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December 2011

George v. Automobile Club of Southern California ? Insurer Not Required to Pay Policy Limit in the Event of a Total Loss of Insured Vehicle

An Automobile Insurance Policy That States a Limit of Liability for Physical Damage Coverage Is Not a "Valued Policy" under California Insurance Code Section 412

(December 12, 2011) __ Cal.App.4th __; 11 C.D.O.S. 14914

The California Court of Appeal, Second Appellate District, affirmed a trial court's order sustaining an insurer's demurrer to a class-action complaint, which alleged an auto policy required the insurer to pay the policy limit in the event of a total loss of the insured vehicle, without regard to the fair market value of the vehicle at the time of the loss.  The Court held the policy was unambiguous in stating the insurer would pay "Actual Cash Value" ("ACV") -- up to $25,000 -- in the event of a total loss.  This policy limit was not an agreement to value the vehicle at $25,000, as the insured contended.  The insured's extrinsic-evidence allegations were insufficient to show the parties intended the insurer to pay $25,000 in the event of a total loss of the vehicle.

In December 2007, Plaintiff insured obtained an auto policy from Defendant Interinsurance Exchange of the Automobile Club.  The declarations page stated the "physical damage" liability limits as ACV "unless otherwise stated, less deductible."  The policy provisions specified the limits for total loss as "the actual cash value up to the limit stated in the declarations for that automobile." 

Plaintiff sustained a total loss when the insured vehicle was stolen and not recovered.  The insurer determined the ACV of the vehicle was $13,227 at the time of loss, and paid that amount (less a $250 deductible).  Plaintiff filed a class action complaint alleging the insurer identified a specified amount as an insured vehicle's ACV (in this case, $25,000) in its policies, but only pays the fair market value of the vehicle in the event of a total loss.  He alleged that, by defining the ACV of the insured vehicle as a specific dollar amount, the policy was a "valued policy" within the meaning of California Insurance Code section 412.  Plaintiff further alleged that parol-evidence concerning the insurer's inspection of the vehicle and the calculations of premiums based on the vehicle's value rendered the policy ambiguous.  Based on these allegations, Plaintiff alleged breach of contract and "bad faith," fraud, violation of Section 17200 of California's Business and Professions Code, and rescission based on unilateral mistake.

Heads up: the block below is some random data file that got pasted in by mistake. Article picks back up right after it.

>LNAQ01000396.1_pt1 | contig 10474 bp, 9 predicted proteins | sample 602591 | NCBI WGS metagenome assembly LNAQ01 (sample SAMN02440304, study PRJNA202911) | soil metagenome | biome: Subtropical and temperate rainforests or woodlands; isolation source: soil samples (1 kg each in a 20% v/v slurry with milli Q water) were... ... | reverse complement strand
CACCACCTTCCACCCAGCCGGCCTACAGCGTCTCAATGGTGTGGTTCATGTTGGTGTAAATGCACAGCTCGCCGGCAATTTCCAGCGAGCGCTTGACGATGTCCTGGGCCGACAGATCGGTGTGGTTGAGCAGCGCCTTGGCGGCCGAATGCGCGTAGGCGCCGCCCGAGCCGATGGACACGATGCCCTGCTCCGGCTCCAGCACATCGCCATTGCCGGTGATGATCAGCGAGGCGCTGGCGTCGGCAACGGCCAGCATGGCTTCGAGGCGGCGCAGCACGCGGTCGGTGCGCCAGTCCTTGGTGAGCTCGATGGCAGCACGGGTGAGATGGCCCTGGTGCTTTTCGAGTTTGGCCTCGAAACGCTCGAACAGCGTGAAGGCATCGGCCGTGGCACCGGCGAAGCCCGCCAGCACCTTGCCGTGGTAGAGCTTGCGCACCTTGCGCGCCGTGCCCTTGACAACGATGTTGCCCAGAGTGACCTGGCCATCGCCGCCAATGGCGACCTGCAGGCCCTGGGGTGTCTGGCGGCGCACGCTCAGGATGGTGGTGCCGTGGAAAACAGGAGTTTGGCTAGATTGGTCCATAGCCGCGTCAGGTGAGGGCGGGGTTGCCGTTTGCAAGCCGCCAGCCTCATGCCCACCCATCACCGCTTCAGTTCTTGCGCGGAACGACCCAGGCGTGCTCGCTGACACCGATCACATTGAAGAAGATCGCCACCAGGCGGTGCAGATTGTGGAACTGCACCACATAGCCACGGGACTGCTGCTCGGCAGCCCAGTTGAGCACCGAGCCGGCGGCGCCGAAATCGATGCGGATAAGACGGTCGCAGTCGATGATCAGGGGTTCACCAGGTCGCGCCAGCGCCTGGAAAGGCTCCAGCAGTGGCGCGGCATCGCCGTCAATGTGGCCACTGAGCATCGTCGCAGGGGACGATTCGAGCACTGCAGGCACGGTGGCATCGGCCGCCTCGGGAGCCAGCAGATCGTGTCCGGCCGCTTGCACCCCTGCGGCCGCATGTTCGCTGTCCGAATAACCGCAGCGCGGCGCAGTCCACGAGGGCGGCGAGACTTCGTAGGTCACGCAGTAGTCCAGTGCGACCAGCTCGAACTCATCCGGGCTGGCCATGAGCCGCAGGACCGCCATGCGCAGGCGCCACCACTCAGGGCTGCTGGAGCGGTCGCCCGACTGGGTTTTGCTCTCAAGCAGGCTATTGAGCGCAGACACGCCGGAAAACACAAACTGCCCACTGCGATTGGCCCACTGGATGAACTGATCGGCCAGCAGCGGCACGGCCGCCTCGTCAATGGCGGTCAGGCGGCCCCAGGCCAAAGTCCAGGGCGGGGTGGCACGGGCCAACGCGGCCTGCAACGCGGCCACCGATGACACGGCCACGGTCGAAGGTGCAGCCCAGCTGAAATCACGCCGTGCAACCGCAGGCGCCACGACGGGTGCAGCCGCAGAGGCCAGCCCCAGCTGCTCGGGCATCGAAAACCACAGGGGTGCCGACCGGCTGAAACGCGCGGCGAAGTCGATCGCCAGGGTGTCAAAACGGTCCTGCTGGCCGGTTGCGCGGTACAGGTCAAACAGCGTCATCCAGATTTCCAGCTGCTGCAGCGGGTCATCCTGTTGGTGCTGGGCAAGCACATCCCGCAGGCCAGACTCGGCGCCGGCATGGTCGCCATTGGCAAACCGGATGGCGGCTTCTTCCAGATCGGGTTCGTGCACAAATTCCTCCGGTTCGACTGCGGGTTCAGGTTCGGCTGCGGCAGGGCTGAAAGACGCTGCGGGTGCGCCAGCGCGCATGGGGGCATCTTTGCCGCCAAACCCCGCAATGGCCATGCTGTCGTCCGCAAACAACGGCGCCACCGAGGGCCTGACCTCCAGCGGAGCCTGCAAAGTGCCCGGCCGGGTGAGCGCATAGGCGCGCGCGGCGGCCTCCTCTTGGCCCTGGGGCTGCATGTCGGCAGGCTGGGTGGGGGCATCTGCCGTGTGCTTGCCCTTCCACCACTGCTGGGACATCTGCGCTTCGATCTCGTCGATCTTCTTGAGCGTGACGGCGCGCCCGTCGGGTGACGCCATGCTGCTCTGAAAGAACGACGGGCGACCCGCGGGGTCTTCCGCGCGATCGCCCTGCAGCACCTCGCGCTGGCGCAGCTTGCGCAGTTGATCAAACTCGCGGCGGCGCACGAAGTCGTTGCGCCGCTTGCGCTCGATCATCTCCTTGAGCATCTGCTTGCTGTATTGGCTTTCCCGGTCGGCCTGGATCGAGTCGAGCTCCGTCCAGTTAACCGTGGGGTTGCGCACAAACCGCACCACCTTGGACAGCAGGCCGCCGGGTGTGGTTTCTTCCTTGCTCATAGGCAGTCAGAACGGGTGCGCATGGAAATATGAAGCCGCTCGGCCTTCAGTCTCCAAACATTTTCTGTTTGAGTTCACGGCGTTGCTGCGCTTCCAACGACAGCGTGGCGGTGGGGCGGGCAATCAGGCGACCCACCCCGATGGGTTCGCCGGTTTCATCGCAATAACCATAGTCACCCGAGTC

The trial court sustained the insurer's demurrer, without leave to amend.  After considering the parol-evidence as alleged in the complaint, the court held the contract "was clear on its face that the limit on insurer liability is the actual cash value of the vehicle unless otherwise stated."

The Court of Appeal affirmed the judgment.  The Court held the declarations page, when interpreted in the context of the entire policy, unambiguously provided that the policy would pay actual cash value up to $25,000, less the deductible, in the event of a total loss.  The Court held Plaintiff's interpretation of the policy would render the operative provisions of the policy nonsensical and also render meaningless the provision of the policy in which the parties agreed, in case of a total loss, to appraisal procedures for establishing the amount of loss.

In reaching its holding, the Court engaged in a detailed analysis of the rules governing a court's consideration of a parol-evidence when ruling on a demurrer.  The Court explained that a trial court must provisionally considered a party's parol-evidence allegations, but unless those allegations would support an interpretation to which the policy is reasonably susceptible, a demurrer is properly sustained.  In this case, the trial court considered the insured's parol-evidence allegations and correctly determined they were insufficient as a matter of law to show the parties intended the insurer to pay out $25,000 in the event of a total loss.  Where the insurance contract is not reasonably susceptible to the meaning alleged in the complaint, it is proper to sustain a demurrer without leave to amend. 

For the same reasons as those discussed above, the Court also held the trial court properly sustained the demurrer to the remaining causes of action.

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This opinion is not final.  It may be withdrawn from publication, modified on rehearing, or review may be granted by the California Supreme Court.  These events would render the opinion unavailable for use as legal authority.

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Jordan S. Altura